| becoming impatient, was about to retire when Davidson "pulled
him by the sleeve" and held him fast till he had concluded
On the 25th March 1599 Davidson was summoned at the instance
of the King before the Assembly, but being indisposed he did
not appear. On the 5th April following he was again called
by the Presbytery for the same case, but the meeting was again
postponed on account of Davidson's sickness. The Commissioners
protested, but the brethren were unmoved and no more is heard
of the matter.
A note in the Records of the Presbytery of Haddington states:
"A Presbyterial visitation of Prestonpans Parish was
held on the 15th July when, the minister being removed, the
people were demanded if they found anything in their pastor's
life and conversation to find fault with? They answered they
had nothing. Being demanded if he taught sensibly and planely?
they all with ane voice thanked God for him. "
At apparently the same visitation, July 1598, Mr Davidson
conveyed the manse to his parishioners, on the condition that
he and his representatives should be refunded the cost of
erection, excepting "four hundred merks, " which
he bestowed as "a free gift. " The parish still
reaps the benefit of this sum as " Davidson's Mortification.
Owing to feeble health Mr Davidson was, for about three years,
unable to take any active part in the public business of the
In May 1601 he addressed anew his protest to the General Assembly
against ministers sitting in Parliament. " Shall we,
brethren, " he wrote, " sleep still on Delilah's
knee till she say ' the Philistines be upon thee, Samson?'"
Informed of this new protest, the King hastened to the Assembly,
and assured the House of his firm determination to uphold
the best interests of the Church. He summoned Davidson before
the Privy Council, and demanded that he should at once enter
ward at Edinburgh Castle. Davidson entered the castle on the
26th May, but was liberated the following day. Five days afterwards
he was permitted to resume his ministerial functions, but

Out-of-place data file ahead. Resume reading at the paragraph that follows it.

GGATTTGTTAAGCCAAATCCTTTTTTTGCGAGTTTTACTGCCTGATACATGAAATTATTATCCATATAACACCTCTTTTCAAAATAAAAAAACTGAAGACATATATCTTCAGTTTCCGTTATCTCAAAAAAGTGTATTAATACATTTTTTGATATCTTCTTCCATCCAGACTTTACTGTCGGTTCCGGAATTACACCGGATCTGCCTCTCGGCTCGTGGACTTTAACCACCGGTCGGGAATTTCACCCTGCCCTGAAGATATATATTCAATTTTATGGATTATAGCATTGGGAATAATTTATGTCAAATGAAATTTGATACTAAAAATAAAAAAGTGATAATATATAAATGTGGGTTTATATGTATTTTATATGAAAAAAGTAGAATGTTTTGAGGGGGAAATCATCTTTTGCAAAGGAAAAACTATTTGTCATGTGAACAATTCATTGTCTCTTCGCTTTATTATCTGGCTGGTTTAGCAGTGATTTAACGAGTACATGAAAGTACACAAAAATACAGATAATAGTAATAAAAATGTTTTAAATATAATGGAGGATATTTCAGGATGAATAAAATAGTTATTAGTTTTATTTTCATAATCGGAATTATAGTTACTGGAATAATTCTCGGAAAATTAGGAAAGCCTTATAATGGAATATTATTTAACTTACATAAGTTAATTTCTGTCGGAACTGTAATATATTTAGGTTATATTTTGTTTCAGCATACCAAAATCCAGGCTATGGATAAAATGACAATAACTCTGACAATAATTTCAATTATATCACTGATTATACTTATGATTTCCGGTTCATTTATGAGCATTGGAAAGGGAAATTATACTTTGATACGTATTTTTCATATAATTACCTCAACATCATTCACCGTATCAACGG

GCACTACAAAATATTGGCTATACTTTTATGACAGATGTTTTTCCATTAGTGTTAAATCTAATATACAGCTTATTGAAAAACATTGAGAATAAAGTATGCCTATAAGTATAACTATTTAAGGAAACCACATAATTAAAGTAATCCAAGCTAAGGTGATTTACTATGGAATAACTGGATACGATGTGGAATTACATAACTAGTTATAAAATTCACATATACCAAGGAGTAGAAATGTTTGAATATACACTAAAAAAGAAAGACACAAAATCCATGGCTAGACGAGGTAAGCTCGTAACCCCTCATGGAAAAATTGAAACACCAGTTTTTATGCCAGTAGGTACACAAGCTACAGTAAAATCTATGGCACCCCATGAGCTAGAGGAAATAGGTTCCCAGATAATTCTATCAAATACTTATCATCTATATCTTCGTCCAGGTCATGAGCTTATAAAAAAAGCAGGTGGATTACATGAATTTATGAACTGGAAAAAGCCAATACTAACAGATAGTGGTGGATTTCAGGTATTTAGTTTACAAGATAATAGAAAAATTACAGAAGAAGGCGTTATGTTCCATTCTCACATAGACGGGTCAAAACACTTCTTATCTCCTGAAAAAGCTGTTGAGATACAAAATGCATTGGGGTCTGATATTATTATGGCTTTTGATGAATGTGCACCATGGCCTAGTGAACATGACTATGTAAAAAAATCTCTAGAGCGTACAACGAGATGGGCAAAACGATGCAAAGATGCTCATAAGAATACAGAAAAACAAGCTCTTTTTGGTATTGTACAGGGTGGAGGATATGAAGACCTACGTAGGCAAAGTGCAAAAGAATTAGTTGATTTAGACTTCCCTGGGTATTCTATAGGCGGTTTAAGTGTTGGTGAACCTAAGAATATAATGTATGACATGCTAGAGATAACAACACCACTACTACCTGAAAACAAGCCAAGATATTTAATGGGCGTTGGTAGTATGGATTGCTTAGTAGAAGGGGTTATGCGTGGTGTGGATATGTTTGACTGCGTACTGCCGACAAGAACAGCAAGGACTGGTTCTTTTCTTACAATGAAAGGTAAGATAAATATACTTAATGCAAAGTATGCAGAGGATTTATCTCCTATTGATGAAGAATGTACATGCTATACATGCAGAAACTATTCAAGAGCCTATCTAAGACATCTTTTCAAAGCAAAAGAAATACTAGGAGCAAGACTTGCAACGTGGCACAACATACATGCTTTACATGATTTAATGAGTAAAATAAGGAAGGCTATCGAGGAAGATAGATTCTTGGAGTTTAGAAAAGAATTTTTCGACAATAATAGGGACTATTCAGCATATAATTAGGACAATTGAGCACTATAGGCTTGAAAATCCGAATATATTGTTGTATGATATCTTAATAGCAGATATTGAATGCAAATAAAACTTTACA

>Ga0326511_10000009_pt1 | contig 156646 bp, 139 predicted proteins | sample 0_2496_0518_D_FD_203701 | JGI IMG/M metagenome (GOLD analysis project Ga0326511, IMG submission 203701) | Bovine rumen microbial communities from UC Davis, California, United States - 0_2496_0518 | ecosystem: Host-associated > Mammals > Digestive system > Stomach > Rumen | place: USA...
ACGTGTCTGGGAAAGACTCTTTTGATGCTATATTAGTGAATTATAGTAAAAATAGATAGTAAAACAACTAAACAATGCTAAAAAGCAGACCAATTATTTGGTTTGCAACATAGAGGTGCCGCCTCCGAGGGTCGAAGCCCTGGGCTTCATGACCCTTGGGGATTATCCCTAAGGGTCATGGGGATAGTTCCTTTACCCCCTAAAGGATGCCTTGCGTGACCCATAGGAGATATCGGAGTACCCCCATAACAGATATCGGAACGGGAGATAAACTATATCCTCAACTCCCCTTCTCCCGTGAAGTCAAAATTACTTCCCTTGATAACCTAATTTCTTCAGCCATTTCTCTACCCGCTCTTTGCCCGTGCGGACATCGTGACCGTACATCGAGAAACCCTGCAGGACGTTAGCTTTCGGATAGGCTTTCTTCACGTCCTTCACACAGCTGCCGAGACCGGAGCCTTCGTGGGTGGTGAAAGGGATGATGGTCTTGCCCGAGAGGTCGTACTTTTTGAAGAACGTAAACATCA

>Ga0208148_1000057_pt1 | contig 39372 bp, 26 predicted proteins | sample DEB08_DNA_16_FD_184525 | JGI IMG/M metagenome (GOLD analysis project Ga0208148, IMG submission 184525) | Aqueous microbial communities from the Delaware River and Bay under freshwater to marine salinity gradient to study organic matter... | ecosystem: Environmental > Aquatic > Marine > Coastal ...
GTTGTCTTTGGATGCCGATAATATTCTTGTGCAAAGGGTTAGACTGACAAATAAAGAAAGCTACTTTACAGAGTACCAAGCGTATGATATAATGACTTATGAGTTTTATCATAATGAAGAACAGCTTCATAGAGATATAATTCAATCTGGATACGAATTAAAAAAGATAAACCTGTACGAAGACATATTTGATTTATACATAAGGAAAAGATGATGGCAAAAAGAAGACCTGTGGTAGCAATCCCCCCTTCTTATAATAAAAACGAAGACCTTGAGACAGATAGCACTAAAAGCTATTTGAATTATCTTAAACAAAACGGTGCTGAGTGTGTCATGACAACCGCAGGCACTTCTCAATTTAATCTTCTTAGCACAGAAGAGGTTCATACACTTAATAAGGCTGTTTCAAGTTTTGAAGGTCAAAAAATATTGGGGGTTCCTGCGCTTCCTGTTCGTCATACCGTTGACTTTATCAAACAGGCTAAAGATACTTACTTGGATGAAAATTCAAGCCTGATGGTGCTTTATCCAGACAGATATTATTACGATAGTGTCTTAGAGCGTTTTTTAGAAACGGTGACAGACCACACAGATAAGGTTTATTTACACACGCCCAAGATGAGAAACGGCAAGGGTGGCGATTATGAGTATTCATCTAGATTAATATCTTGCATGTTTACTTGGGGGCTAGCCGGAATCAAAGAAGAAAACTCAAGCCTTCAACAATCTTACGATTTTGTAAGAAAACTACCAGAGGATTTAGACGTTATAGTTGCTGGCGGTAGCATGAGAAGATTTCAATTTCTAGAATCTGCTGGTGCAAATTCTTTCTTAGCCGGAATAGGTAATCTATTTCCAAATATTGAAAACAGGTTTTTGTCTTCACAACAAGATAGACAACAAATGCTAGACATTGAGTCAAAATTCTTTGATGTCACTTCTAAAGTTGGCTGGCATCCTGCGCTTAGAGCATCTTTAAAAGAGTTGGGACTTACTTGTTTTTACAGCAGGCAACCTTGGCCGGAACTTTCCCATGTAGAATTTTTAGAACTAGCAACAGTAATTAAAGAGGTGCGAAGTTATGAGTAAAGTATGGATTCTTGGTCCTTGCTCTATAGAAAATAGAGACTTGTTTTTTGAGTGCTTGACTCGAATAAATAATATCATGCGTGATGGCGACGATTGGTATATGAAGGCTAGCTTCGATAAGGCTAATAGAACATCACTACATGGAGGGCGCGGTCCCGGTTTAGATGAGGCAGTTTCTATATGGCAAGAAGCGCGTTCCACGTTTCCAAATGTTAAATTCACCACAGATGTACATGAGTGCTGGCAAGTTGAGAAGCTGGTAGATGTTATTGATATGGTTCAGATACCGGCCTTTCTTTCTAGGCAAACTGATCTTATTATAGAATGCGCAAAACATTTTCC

was restrained from travelling beyond the bounds of the parish.
On the 28th April 1602 the Presbytery of Haddington resolved
as follows: —
" Forasmekell as Mr Jhone Davidson has remaned in ward
within his own paroche this long time, it was ordained that
his case shd be remembered to the Provincial Assembly
that some suit and dealing may be made to his Majtie for his
Mr Davidson addressed the king on the 22nd June in a respectful
communication entreating that his liberty as "a free
subject" might be restored. He was answered that the
final withdrawal of his protest would alone secure the royal
clemency. Davidson never withdrew his protest and never received
King James's pardon. See further.
EXTRACTS FROM THE SESSION RECORDS OF SALT PRESTOUN,
Under the first Minister, John Davidson. "The
following are the names of the first 12 children who received
baptism at Salt Prestoun after the appointment of the Rev.
John Davidson, first minister after the Reformation: — Ninian
Moore, 17th Oct. 1596. Then follows Ninian Reid, Agnes Davidson,
Mark Acheson, Johane Gray, Beckie Shadowie, George Black,
Isobell Staigg, James Lyndsay, Barbara Wood, John Matheson.
Witnesses to the above, besides the parents, were John Banks
and Dr William Wallace. May 5th 1597, Margret Acheson. The
witnesses were Alex. Acheson, elder, of Gosford, and George
Acheson, his brother. And on the 29th of May 1598 George Acheson;
George Hamilton of Preston, witness; George Acheson, witness;
Alex. Acheson, witness; and George Fallsyde, elder, witness.
The following were elders during 1596 up to 1601—John Banks,
George Acheson, David Hamilton, W. Nicholson, George Hamilton,
John Cubie, Alex. Acheson, and George Fallsyde. John Ker was
admitted minister to the parish of Salt Prestoun ye 11th day
of April 1605. "